Halifax active transportation groups get B.C.-inspired lecture

Vancouver’s Dale Bracewell told Haligonians how the West Coast city is on track to be the world’s “greenest city”

The panel at the Passion for Place public lecture.
The panel at the Passion for Place public lecture.   Jesse Laufer

Vancouver’s manager of active transportation was in town this week to promote similar efforts in Halifax.

Dale Bracewell gave a lecture Wednesday evening and participated in the Passion for Place public lecture, hosted by Walk n’ Roll Halifax, the Halifax Cycle Coalition, the Planning Design Centre and the Halifax Regional Municipality.

Braswell says Halifax and Vancouver actually have a lot in common in regard to active transportation. Both cities are coastal, both cities have a similar sized core and both cities have a relatively flat topography.

And 20 years ago, Vancouver didn’t have much in the way of active transportation networks either.

“It’s the right time for all the city and its partners to go and implement a great active transportation network,” Bracewell said.

Multiple parties involved

The event was standing room only, with more than a 100 people in attendance at the Maritime Museum of the Atlantic.

On the panel with Bracewell was Bob Bjerke, Chief Planner for the Halifax Regional Municipality, Brendan Maguire, MLA for Halifax Atlantic, and Dr. Gaynor Watson-Creed, Medical Officer of Health for the Nova Scotia Health Authority.

During the panel and Bracewell lecture, there was consensus that advertising the health benefits of active transportation should be a key selling point.

Watson-Creed had a simple advertising plan she hoped would make Haligonians healthier.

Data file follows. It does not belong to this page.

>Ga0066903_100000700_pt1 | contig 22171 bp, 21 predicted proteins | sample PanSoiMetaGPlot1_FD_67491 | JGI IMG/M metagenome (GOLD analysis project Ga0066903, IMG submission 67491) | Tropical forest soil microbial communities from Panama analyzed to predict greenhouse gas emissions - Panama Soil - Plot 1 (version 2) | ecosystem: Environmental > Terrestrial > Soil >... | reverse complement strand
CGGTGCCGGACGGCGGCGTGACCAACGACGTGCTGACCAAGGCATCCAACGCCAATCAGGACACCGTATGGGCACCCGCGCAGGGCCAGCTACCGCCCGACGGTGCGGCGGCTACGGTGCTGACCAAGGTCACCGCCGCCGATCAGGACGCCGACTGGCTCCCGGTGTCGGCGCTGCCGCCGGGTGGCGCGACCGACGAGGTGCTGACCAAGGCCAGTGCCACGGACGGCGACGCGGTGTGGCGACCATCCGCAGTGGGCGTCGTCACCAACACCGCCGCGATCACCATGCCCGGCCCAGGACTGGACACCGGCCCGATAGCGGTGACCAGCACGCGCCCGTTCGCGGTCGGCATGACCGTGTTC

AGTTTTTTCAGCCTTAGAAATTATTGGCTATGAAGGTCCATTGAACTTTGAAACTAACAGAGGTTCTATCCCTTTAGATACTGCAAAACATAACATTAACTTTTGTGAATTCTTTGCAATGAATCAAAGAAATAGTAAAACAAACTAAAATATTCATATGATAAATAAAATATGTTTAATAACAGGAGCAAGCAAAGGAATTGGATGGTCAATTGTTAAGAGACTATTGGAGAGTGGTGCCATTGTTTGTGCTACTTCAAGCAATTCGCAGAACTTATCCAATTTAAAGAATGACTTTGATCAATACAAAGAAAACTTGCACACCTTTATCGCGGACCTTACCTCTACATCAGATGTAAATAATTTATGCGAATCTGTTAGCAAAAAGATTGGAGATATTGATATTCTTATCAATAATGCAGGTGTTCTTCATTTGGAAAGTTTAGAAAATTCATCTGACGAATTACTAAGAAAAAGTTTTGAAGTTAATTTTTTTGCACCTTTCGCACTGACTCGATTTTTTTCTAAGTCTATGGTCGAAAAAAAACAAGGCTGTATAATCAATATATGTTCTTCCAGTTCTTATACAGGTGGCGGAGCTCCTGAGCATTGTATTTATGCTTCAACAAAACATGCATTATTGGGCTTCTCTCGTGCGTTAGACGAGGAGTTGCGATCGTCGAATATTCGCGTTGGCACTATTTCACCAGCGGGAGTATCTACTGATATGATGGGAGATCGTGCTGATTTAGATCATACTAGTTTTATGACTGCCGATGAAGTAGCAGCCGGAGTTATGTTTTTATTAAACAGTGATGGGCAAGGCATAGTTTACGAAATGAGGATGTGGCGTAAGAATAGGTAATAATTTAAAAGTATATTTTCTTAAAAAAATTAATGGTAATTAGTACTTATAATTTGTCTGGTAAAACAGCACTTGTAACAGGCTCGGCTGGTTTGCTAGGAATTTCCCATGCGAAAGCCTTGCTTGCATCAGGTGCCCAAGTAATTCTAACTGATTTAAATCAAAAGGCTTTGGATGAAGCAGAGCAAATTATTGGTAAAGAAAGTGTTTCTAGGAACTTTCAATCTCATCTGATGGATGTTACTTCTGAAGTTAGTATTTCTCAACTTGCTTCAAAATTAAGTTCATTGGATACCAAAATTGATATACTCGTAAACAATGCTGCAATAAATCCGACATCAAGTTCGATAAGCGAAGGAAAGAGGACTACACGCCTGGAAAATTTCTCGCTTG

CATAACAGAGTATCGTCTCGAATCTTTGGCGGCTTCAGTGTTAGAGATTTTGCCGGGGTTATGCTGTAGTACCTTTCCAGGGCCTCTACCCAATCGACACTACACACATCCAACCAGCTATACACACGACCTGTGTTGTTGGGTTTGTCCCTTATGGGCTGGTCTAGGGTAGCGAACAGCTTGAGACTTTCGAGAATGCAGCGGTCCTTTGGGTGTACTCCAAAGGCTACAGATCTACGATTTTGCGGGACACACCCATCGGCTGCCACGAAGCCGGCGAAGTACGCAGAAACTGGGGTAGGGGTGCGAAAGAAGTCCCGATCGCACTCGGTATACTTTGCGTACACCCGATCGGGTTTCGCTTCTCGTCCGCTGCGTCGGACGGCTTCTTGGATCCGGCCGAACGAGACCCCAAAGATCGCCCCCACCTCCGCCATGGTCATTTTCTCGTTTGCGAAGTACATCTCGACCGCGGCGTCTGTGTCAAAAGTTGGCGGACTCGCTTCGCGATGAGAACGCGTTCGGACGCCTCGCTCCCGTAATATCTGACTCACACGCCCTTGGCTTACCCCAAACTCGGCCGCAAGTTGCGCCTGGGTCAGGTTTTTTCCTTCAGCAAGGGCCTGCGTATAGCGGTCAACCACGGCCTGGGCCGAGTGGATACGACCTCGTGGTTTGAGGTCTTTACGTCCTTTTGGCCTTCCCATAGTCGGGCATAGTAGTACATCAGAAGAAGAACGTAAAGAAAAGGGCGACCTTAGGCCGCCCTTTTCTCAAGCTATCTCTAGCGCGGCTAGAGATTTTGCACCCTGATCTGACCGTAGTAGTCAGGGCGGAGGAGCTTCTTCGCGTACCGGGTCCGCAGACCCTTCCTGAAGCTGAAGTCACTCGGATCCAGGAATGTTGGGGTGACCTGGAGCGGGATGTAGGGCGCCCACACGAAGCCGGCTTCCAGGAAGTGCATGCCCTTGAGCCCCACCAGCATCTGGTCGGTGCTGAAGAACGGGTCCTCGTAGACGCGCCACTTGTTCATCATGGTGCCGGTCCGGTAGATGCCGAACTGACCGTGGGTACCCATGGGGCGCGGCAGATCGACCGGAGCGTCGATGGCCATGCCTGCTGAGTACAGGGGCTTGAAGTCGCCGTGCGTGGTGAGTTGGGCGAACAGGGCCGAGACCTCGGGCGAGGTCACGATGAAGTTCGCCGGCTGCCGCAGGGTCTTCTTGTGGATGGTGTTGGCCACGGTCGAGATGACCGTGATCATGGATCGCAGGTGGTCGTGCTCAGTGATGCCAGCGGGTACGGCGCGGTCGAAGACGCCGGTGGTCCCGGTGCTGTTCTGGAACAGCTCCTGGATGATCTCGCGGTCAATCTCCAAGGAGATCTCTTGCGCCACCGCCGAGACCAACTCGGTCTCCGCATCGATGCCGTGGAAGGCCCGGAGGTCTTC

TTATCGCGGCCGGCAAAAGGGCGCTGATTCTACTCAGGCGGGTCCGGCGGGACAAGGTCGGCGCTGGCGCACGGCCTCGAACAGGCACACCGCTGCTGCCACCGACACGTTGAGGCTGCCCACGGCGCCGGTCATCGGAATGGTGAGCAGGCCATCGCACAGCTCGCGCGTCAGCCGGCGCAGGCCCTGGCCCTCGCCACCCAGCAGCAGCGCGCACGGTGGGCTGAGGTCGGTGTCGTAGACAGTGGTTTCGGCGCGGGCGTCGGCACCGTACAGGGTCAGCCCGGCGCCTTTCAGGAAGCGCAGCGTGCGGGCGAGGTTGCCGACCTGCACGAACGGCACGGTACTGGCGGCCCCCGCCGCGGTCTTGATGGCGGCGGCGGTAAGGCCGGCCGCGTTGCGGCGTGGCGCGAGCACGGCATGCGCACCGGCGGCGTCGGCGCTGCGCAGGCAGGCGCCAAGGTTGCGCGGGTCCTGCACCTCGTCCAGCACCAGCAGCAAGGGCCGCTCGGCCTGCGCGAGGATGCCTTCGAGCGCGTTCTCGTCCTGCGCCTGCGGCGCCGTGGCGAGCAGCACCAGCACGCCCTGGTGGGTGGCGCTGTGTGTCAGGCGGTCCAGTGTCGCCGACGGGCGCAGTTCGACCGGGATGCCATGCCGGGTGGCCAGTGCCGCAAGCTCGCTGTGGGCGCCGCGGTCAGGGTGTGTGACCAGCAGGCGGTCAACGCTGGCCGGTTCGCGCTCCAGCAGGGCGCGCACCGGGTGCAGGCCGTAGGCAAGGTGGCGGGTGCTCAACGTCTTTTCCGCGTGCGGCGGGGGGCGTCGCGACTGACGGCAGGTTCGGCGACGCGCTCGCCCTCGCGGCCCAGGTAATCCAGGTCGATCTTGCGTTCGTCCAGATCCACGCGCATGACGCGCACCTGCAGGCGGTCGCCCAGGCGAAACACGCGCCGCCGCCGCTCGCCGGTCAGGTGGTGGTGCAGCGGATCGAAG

“The thing with public dialogue is doesn’t actually have to be true — yet — for us to sell it to the public,” she said on the panel. “If we want the public to believe that Halifax is a green city, we actually have the opportunity to just tell them and then let it become true after that.”

She said that if the city and interested groups — like the ones hosting the panel — were to advertise greenness, the public would be more open to adopting it. Vancouver has been publicly advertising its goal to be the world’s greenest city by 2020 and that has become part of Vancouver’s psyche, she said.

Everyone there agreed if there was a proper network, it would be used and maintained.

Local non-profit planning firm PLANifax also stressed health benefits in a video it made to open the event.

Bumpy trails ahead?

Bracewell emphasized that the business community needs to be sold as well.

“The key is to not matter how fast you want to be able to implement. Always take some amount of time to genuinely do some engagement with the businesses and the adjacent landowners,” Bracewell said.

2 comments

  1. I would also add that the burgeoning number of seniors suggests that public transport will continue to create pressure for transit, but will the city respond? The cockeyed expensive “study” and hidden replies suggest that city has made up it s commercial mind and opted against service.

  2. And yet Halifax wants to remove routes and spend the money on “enhancements” for the downtown bunch. People who rely on busses for work, medical visits, school events and potentially use of parks and recreation are to be sent to cars ot left home for not having enough numbers to pass some undefined ” usage” test. Despite growing suburban growth.
    It would be nice to think that Vancouver s approach would be adopted but so far Nova Scotia leadership does not inspire much hope.

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